Egerton 1068, f. 31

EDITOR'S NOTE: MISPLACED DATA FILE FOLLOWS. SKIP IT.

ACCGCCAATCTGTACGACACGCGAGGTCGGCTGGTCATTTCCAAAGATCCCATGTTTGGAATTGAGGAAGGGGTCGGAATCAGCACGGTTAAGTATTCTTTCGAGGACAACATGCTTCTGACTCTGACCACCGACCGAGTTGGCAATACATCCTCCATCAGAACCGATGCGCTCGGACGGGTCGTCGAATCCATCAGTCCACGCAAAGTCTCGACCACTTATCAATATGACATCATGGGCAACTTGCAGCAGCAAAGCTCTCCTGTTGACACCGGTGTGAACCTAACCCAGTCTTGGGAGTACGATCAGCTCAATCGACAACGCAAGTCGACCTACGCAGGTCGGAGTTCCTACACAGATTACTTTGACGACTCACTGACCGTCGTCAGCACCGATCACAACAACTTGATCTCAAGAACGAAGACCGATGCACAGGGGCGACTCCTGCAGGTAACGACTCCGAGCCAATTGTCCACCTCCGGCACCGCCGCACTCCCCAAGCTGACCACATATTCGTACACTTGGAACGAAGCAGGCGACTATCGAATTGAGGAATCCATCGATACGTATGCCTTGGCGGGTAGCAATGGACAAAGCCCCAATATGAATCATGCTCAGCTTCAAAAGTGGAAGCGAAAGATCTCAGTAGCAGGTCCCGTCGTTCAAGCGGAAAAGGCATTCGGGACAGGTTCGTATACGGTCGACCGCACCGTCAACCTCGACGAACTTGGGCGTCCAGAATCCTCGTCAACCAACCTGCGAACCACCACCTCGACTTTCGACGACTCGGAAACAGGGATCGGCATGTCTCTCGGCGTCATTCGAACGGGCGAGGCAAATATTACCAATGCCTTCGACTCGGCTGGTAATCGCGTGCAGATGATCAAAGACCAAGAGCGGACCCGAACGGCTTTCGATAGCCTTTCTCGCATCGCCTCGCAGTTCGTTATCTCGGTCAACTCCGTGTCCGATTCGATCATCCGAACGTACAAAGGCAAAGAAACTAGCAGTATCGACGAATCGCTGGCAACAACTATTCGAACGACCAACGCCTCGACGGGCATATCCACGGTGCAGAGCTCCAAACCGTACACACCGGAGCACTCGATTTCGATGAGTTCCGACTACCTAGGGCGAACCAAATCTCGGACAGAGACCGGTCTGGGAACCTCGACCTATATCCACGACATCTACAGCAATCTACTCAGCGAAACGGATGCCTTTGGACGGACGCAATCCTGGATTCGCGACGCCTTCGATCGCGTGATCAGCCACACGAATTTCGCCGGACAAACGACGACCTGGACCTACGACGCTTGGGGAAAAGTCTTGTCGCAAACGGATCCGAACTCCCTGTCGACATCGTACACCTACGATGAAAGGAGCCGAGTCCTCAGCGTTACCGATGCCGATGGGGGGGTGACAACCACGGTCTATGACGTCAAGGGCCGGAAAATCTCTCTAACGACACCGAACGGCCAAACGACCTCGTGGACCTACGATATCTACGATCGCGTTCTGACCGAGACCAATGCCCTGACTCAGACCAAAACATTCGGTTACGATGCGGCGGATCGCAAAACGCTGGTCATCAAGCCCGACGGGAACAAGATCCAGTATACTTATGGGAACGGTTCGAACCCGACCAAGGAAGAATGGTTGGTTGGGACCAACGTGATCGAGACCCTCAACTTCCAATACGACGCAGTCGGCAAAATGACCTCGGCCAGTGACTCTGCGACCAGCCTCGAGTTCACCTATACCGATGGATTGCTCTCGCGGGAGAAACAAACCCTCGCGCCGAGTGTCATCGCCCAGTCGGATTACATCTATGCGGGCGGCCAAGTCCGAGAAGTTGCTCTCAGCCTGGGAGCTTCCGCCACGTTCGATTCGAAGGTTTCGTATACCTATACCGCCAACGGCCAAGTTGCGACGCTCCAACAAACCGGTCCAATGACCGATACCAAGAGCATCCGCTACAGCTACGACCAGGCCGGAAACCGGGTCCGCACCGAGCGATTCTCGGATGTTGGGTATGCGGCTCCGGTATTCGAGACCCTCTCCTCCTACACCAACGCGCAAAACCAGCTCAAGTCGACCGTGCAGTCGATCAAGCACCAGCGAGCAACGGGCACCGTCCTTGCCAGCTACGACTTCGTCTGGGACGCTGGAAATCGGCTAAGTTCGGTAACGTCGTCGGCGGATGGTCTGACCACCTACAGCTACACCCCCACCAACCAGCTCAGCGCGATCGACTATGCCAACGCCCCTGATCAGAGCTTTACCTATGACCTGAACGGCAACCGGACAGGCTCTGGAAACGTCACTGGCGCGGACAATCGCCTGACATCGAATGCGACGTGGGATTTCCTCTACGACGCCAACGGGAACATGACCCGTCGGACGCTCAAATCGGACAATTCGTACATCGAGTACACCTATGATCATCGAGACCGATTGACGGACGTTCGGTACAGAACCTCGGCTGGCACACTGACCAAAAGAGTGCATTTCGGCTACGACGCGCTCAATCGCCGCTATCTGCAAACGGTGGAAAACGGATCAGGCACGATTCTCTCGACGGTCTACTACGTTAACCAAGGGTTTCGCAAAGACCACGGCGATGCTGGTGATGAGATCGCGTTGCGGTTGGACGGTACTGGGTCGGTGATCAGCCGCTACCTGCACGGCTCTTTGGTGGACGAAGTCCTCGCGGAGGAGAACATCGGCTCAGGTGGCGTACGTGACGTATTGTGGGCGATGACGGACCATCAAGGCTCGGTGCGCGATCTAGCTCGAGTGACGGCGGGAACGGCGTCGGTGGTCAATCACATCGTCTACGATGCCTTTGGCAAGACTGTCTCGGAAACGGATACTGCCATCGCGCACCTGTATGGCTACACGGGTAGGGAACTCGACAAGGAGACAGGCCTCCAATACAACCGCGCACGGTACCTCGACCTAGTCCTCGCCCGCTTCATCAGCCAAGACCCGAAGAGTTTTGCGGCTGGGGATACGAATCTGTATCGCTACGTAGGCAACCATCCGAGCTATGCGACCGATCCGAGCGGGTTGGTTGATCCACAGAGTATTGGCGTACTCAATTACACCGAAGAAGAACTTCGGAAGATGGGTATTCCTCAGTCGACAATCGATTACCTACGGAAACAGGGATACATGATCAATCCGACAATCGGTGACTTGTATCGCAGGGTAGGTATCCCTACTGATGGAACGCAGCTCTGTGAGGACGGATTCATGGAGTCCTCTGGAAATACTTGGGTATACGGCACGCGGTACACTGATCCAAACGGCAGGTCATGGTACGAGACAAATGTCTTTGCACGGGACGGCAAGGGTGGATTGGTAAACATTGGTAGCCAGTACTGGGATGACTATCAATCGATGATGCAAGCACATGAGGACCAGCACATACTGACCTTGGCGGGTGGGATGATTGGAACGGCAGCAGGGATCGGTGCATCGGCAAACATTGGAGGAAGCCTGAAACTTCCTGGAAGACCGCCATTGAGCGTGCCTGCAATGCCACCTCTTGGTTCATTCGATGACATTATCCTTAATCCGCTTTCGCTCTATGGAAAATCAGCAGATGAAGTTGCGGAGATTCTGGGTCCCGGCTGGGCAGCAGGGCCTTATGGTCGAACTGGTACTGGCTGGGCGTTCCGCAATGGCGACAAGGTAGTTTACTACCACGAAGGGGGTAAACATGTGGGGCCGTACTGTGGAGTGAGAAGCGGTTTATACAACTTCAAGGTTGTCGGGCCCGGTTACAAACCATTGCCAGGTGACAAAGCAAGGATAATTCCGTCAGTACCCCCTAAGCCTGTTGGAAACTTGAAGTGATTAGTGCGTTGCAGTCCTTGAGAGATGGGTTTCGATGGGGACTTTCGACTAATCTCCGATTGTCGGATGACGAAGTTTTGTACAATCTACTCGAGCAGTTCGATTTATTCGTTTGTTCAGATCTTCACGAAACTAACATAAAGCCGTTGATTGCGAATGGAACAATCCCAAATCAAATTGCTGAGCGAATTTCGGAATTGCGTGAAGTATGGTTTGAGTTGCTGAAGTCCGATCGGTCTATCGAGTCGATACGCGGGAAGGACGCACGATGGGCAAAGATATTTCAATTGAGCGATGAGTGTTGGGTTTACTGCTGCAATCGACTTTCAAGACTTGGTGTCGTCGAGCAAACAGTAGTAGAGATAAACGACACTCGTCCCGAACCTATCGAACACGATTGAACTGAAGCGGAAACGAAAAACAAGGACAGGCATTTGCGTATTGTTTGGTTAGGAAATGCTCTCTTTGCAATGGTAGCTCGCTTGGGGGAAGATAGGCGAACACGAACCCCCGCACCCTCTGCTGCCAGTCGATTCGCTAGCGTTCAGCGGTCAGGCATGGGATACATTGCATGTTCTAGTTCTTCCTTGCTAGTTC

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The style of the Master of Jacques de Besançon (fl. in Paris, c. 1480-1500) is known from a small miniature of John with the poisoned cup in an Office of St John (Paris, Bibliothèque Mazarine, ms. 461, f. 9). The colophon in the manuscript records the donation of the work to the confraternity of St John in 1485 by one of its members, the ‘enlumineur’ Jacques de Besançon. It is tempting to identify this artist with Jacques de Besançon himself, but the manuscript also includes a historiated initial in a much cruder style, and nothing proves that the recorded ‘enlumineur’ (an artist responsible for minor decoration) was active also as a historieur (an artist who painted miniatures). The Jacques de Besançon Master was a young collaborator with and a direct successor to an illuminator whose first name only, François, is known. Although the palette he used was generally lighter than François’s, he worked in a similar style and used the same compositions. While the older painter used the typical tracery work only for framing interiors, the Master of Jacques de Besançon also used them to frame landscapes. Stylistically related to the Jacques de Besançon Master is the younger Master of Robert Gaguin (fl. in Paris, c. 1485-1495), who is named after a copy of Robert Gaguin’s French translation of Caesar’s De Bello Gallico (Antiquariat Tenschert, cat. Leuchtendes Mittelalter 6 (1993), no. 35) offered to the French king Charles VIII (reigned 1483-1498) in 1488. Both sometimes worked for Anthoine Vérard, a successful publisher in Paris, illuminating individual copies of printed editions, some of which were dedicated to princes of the time.  
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